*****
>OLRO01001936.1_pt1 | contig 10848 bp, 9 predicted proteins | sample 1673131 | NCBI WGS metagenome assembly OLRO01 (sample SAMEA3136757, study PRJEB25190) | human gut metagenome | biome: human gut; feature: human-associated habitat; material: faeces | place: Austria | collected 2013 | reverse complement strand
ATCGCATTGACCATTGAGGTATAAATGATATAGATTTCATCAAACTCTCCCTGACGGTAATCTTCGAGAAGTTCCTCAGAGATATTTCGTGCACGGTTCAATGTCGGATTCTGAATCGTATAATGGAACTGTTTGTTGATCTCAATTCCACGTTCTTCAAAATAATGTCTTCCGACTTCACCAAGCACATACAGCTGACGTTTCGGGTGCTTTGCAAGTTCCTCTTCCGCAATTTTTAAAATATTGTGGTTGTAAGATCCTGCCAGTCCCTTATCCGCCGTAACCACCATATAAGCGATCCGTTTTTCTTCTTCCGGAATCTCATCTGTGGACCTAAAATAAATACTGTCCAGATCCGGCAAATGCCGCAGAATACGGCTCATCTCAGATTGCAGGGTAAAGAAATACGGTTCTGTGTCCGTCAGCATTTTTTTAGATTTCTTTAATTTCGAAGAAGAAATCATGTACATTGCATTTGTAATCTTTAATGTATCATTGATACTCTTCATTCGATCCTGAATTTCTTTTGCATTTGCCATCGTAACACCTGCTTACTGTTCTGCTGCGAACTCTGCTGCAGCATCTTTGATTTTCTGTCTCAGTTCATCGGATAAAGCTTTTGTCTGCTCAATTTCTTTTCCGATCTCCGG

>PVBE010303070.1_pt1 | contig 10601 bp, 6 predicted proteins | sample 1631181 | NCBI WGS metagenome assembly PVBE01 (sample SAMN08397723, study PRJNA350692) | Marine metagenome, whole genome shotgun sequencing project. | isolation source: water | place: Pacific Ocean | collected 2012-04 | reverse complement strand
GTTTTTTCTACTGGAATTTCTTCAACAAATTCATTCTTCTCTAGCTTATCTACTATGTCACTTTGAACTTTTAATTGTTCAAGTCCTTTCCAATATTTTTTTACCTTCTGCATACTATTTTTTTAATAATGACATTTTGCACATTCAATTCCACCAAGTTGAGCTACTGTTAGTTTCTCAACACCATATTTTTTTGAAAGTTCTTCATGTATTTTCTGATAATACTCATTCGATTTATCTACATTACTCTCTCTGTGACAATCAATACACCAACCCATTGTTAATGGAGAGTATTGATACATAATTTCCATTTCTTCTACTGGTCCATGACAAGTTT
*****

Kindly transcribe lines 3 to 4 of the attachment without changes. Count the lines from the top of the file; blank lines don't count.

>PVBE010303070.1_pt1 | contig 10601 bp, 6 predicted proteins | sample 1631181 | NCBI WGS metagenome assembly PVBE01 (sample SAMN08397723, study PRJNA350692) | Marine metagenome, whole genome shotgun sequencing project. | isolation source: water | place: Pacific Ocean | collected 2012-04 | reverse complement strand
GTTTTTTCTACTGGAATTTCTTCAACAAATTCATTCTTCTCTAGCTTATCTACTATGTCACTTTGAACTTTTAATTGTTCAAGTCCTTTCCAATATTTTTTTACCTTCTGCATACTATTTTTTTAATAATGACATTTTGCACATTCAATTCCACCAAGTTGAGCTACTGTTAGTTTCTCAACACCATATTTTTTTGAAAGTTCTTCATGTATTTTCTGATAATACTCATTCGATTTATCTACATTACTCTCTCTGTGACAATCAATACACCAACCCATTGTTAATGGAGAGTATTGATACATAATTTCCATTTCTTCTACTGGTCCATGACAAGTTT